Thursday, January 28, 2010

R.I.P. Howard Zinn

I have very few all time favorites. When it comes to movies, television, food, vacations, and music – anything that could be the subject of a top ten list – I can never settle on a number one. However, I have known for over a decade that my favorite book is, and will remain, A People’s History of the United States by Howard Zinn. From the first time I read it as a freshman in high school, it changed me.

“History is written by the victors” is a cliché, often said with a sense of resignation and inevitability. Zinn chronicles the history of our nation from the perspective of those that do not typically have a voice – the factory worker, the soldier, the migrant laborer – and in doing so flips American history on its head. Columbus was a scoundrel, the Revolutionary War was fought for the benefit of landowning white men, and American incursions in Latin America were frequent and unjustified – all sacrilegious statements.

Zinn taught me to ask questions that wouldn’t have otherwise crossed my mind. He made me question my government, my education and myself. That is why A People’s History will never be displaced as my number one favorite book.

From the introduction of A People's History:
My viewpoint, in telling the history of the United States, is different: that we must not accept the memory of states as our own. Nations are not communities and never have been. The history of any country, presented as the history of a family, conceals fierce conflicts of interest (sometimes exploding, most often repressed) between conquerors and conquered, masters and slaves, capitalists and workers, dominators and dominated in race and sex. And in such a world of conflict, a world of victims and executioners, it is the job of thinking people, as Albert Camus suggested, not to be on the side of the executioners.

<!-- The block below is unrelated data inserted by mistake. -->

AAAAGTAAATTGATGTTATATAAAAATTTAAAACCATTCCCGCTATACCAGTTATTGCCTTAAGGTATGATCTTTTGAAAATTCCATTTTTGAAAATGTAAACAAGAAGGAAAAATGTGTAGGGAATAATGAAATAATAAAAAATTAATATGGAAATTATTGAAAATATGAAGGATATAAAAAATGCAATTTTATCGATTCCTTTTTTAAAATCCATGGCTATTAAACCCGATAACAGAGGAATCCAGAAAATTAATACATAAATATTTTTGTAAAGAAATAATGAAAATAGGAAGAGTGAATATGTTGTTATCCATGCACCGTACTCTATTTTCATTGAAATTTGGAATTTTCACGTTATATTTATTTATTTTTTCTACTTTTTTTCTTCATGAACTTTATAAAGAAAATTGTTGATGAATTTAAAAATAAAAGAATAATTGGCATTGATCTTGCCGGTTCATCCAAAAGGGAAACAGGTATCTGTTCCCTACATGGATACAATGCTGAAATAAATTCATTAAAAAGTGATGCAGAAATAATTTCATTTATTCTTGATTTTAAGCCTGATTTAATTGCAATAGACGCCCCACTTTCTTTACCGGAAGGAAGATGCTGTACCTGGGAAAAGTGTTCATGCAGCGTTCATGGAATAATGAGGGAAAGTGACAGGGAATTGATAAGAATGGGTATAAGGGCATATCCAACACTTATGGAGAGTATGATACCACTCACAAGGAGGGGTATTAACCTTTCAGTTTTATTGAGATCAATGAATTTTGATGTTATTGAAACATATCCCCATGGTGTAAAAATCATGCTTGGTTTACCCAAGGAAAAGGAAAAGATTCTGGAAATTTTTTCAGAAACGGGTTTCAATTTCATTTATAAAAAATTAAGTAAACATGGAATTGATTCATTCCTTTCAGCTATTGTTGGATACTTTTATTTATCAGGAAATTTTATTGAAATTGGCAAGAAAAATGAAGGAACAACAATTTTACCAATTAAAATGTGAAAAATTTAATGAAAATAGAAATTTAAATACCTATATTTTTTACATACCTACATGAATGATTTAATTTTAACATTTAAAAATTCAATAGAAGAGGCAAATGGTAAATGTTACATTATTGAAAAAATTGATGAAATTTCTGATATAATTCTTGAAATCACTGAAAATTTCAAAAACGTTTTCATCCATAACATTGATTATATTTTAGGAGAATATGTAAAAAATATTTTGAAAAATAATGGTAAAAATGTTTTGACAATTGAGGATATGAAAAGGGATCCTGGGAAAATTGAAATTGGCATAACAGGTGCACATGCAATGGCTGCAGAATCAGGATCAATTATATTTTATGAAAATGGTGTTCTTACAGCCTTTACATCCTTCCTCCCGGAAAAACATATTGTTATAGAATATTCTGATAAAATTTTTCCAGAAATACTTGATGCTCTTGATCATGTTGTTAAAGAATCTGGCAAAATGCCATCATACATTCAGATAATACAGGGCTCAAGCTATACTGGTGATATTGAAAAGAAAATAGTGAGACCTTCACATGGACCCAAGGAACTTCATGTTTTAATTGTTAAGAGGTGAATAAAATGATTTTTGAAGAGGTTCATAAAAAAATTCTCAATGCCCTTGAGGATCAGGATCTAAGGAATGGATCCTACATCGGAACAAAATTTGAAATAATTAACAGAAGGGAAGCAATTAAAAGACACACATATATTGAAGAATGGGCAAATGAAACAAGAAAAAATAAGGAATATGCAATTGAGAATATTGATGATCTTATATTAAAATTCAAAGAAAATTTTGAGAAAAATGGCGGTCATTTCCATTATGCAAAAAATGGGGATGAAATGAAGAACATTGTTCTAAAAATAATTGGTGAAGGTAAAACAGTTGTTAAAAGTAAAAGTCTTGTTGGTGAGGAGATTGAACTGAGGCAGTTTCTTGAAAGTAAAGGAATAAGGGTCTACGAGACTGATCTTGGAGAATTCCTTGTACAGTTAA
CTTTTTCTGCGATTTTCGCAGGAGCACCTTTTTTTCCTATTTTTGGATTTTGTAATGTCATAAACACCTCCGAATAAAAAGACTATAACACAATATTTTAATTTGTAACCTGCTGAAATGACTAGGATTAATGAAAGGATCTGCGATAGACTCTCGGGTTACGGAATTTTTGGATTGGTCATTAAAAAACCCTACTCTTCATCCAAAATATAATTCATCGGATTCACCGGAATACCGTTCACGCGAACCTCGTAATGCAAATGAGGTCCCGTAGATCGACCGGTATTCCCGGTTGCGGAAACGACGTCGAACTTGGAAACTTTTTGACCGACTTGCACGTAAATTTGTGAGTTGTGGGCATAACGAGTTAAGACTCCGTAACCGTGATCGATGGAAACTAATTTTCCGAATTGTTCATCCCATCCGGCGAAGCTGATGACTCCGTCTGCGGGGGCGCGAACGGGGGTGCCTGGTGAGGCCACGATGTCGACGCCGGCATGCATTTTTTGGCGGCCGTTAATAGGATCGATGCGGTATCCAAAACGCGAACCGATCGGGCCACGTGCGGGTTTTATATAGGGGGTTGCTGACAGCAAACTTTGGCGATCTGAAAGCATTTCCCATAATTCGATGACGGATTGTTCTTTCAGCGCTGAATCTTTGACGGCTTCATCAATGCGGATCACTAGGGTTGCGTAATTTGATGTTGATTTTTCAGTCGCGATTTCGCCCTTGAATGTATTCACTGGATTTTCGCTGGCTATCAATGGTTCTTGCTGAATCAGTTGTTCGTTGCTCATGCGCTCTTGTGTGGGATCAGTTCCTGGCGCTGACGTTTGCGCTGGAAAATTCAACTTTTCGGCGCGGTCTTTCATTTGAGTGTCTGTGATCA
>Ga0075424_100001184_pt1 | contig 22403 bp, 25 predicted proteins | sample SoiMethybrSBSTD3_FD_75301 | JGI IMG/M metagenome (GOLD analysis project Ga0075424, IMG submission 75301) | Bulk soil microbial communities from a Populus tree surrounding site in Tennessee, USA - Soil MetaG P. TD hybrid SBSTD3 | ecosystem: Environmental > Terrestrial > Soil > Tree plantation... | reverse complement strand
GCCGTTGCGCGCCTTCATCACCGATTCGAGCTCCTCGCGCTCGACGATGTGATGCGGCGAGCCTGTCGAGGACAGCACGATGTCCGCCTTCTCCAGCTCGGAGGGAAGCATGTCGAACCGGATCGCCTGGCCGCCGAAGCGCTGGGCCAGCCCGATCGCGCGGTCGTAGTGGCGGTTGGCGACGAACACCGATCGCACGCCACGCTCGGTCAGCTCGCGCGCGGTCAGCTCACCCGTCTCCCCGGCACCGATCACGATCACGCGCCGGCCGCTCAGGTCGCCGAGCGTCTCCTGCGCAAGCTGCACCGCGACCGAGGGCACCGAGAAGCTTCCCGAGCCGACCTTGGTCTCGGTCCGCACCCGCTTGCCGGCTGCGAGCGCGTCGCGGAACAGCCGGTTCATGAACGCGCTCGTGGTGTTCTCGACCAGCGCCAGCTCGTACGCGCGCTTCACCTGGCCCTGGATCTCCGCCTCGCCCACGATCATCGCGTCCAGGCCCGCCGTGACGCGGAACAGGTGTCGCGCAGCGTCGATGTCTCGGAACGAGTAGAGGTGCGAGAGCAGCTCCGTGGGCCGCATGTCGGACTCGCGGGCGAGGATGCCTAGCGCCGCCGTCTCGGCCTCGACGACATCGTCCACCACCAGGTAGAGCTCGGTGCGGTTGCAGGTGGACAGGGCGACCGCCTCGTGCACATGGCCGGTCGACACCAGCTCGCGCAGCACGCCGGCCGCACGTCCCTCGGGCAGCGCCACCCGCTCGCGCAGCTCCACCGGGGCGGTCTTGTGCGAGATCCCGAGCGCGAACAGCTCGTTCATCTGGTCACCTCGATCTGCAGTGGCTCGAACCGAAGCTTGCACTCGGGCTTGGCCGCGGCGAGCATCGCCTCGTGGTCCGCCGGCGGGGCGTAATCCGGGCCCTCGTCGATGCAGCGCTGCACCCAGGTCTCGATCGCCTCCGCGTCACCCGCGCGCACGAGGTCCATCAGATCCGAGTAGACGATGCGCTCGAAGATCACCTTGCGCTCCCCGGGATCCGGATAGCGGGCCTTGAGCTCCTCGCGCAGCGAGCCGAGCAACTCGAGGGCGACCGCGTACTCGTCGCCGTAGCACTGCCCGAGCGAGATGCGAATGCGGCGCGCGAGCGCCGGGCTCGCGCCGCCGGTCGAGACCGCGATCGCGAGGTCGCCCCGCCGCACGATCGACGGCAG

Thus, in that inevitable taking of sides which comes from selection and emphasis in history, I prefer to try to tell the story of the discovery of America from the viewpoint of the Arawaks, of the Constitution from the standpoint of the slaves, of Andrew Jackson as seen by the Cherokees, of the Civil War as seen by the New York Irish, of the Mexican war as seen by the deserting soldiers of Scott's army, of the rise of industrialism as seen by the young women in the Lowell textile, of the Spanish-American war as seen by the Cubans, the conquest of the Philippines as seen by black soldiers on Luzon, the Gilded Age as seen by southern farmers, the First World War as seen by socialists, the Second World War as seen by pacifists, the New Deal as seen by blacks in Harlem, the postwar American empire as seen by peons in Latin America. And so on, to the limited extent that any one person however he or she strains, can "see" history from the standpoint of others.
In addition to his refreshingly radical viewpoint, Zinn was also a master of primary source material, letting the poor and downtrodden speak for themselves. He used beautiful poems, songs and letters to convey the defiance, heartbreak and resolve of the people’s movements he chronicled.

In college, I had the opportunity to see Mr. Zinn speak. I still remember how eloquent, wise and feisty he was. At 80+ years old, he was not on a farewell tour – he was intent on inspiring the next generation of grassroots activism. After his talk, I had the privilege of shaking his hand and asking him to sign my copy of A People’s History. I told him it was an honor to meet him.

Howard Zinn will always be my favorite author and A People’s History of the United States will always be my favorite book because I know what a profound impact it has had on my life. I’m far from perfect and my development is nowhere near complete, but I value intellectual curiosity and compassion above most other traits. This is what Howard Zinn taught me.

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